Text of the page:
This lack of control over her constant companion is a key motivator for most of the secondary characters as, without understanding her limited control of Aiden, they believe Jodie is directly in control of every action he takes. So when you decide to place a Jedi choke hold on Jodie’s unsympathetic and downright nasty foster father, or the kid that picks on Jodie when she is younger, it is ultimately Jodie that is blamed. Quantic Dream do a pretty fine job of showing how this sort of life can be an isolated one, with Jodie consistently left feeling like an outsider when trying to lead a “normal” life. Conveying these emotions of sympathy to the player is made all that easier given the amazing performance given by Ellen Page throughout, and the eerily realistic motion and facial capture work that brings a very uncanny valley touch to proceedings.
The graphics involved are clearly pushing the seven year old hardware to the brink of its capacity. With every nuance of Page and Dafoe’s performance captured in a digital form, there is no doubt this is one of the most technically accomplished and polished titles for the Sony platform. Assets are almost photo-realistic and thankfully character and background scaling is one for one. There is nothing more immersion breaking than seeing a character trying to sit in a chair, or lean on a desk that is completely out of proportion to the scale of the character or room. Sadly, there are always some technical problems, and in this game it would be how they portray fluids. Weather effects are picture perfect, with rain and wind battering your character in a believable way, but when it comes to pouring a glass of wine or drinking from a bottle of water and we are transported back to the graphics we expected to be displayed on a PS2 or original Xbox. I think It fair to say, that since this is my only real gripe, (and a small one at that), that the overall graphics are a fantastic achievement from the team, breaking new ground where Heavy Rain set a precedent.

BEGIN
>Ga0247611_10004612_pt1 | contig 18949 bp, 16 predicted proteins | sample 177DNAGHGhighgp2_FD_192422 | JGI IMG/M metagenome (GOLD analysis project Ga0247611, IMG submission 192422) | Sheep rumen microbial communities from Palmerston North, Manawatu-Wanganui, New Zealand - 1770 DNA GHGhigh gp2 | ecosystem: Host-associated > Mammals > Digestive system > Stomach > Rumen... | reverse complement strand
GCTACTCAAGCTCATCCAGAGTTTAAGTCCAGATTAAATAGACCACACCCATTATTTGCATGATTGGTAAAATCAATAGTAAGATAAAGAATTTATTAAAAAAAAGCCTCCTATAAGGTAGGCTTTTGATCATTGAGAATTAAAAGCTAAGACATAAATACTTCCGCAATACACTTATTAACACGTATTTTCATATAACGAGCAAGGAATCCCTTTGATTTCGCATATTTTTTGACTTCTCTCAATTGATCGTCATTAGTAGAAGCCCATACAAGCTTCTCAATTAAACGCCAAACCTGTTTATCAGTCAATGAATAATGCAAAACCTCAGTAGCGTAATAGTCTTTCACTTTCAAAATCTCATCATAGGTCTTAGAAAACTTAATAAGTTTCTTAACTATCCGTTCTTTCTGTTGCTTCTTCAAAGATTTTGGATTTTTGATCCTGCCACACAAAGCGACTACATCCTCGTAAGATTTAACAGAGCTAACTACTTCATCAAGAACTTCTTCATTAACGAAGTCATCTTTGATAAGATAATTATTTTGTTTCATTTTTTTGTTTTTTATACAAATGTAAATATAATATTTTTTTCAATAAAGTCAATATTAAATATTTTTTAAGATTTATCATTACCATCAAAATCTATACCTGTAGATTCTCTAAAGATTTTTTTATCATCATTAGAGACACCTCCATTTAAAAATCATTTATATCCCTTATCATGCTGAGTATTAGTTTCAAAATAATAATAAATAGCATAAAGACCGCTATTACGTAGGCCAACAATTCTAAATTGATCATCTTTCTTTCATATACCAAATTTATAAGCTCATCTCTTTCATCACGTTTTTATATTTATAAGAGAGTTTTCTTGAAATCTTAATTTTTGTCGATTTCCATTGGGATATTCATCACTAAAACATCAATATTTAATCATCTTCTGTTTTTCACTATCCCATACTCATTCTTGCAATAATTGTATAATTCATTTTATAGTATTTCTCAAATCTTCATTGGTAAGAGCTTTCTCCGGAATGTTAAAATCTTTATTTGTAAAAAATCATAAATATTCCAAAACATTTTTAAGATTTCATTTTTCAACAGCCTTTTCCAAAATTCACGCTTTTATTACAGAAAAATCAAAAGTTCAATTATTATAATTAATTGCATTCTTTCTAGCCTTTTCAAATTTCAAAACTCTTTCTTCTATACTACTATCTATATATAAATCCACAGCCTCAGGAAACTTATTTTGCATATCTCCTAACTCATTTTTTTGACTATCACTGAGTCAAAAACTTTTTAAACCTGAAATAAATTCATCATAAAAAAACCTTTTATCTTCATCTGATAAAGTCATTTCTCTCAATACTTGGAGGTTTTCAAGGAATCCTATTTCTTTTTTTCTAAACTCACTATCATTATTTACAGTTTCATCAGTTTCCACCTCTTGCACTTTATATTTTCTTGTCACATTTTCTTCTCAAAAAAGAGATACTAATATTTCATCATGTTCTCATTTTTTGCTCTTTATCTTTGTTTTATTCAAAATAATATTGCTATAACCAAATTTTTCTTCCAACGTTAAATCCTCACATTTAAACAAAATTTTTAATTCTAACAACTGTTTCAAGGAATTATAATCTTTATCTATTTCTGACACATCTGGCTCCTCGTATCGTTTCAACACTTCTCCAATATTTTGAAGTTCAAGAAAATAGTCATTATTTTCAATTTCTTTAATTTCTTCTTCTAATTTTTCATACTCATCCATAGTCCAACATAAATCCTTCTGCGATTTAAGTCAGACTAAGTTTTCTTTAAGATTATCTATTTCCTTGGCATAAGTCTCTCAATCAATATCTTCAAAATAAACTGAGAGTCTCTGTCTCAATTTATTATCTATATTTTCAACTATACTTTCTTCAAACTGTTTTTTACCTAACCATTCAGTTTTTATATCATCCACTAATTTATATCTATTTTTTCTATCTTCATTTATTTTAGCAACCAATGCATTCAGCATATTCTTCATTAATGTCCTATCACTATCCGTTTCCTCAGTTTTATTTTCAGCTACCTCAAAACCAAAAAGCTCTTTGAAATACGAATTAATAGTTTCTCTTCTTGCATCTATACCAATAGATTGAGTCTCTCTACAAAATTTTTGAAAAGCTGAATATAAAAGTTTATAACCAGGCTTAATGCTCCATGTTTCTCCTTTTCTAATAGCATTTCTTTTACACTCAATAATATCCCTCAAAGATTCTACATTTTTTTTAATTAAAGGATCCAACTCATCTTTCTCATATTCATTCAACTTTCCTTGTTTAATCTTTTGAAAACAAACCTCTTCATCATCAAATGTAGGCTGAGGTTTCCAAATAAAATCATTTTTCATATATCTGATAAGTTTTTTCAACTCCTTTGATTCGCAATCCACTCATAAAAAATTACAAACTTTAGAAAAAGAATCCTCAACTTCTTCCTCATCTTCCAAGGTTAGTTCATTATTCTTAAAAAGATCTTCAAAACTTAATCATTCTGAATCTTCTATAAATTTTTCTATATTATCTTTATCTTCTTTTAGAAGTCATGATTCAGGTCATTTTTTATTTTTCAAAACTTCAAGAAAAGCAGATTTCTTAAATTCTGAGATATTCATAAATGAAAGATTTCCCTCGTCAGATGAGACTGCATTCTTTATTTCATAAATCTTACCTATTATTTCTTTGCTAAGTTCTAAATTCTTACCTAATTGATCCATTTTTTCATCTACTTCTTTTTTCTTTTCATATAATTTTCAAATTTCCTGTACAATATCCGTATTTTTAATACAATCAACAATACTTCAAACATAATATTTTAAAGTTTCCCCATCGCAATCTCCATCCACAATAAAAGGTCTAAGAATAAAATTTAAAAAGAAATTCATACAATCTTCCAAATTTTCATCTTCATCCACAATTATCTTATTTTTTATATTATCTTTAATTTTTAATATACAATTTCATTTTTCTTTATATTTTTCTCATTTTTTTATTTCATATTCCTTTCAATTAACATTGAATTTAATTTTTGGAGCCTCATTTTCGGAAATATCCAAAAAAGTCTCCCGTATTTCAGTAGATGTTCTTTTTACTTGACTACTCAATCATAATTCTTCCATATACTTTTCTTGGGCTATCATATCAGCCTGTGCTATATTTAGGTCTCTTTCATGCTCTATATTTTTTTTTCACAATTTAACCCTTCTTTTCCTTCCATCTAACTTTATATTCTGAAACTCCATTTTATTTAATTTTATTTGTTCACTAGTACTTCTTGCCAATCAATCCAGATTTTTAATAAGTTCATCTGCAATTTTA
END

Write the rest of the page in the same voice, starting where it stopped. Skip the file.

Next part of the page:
The plot is your typical David Cage affair. His move to a paranormal setting has brought him full circle from the somewhat believable and more serious affair that was Heavy Rain, with its mental anguish and overtones of the perception of Serial killers in that thriller spectacular, to his more commonly tread fantastical stories which we have seen him bring to us before in Fahrenheit. At least this time the paranormal elements aren’t thrust upon us 90% of the way through the game to much head scratching and confusion.
Sadly, with the leaping between time periods and occasionally awkward, stilted dialogue and perplexing pacing to the conversations, the game does frequently leave you floundering. One particularly memorable section has Jodie join a group of teenagers, who at first are fairly open to her arrival (excluding the obligatory “bitchy” character) and welcome her somewhat into the clique.
This group then transforms, turning on her like a pack of jackals within a period of 10 seconds. Either these pre-pubescent teens have severe issues and this was actually an Anger Management class Jodie had stumbled upon instead of a birthday party, or Cage and Quantic Dreams could find no way to progressively change the mood and attitudes of the characters around her during the 30 minute sequence.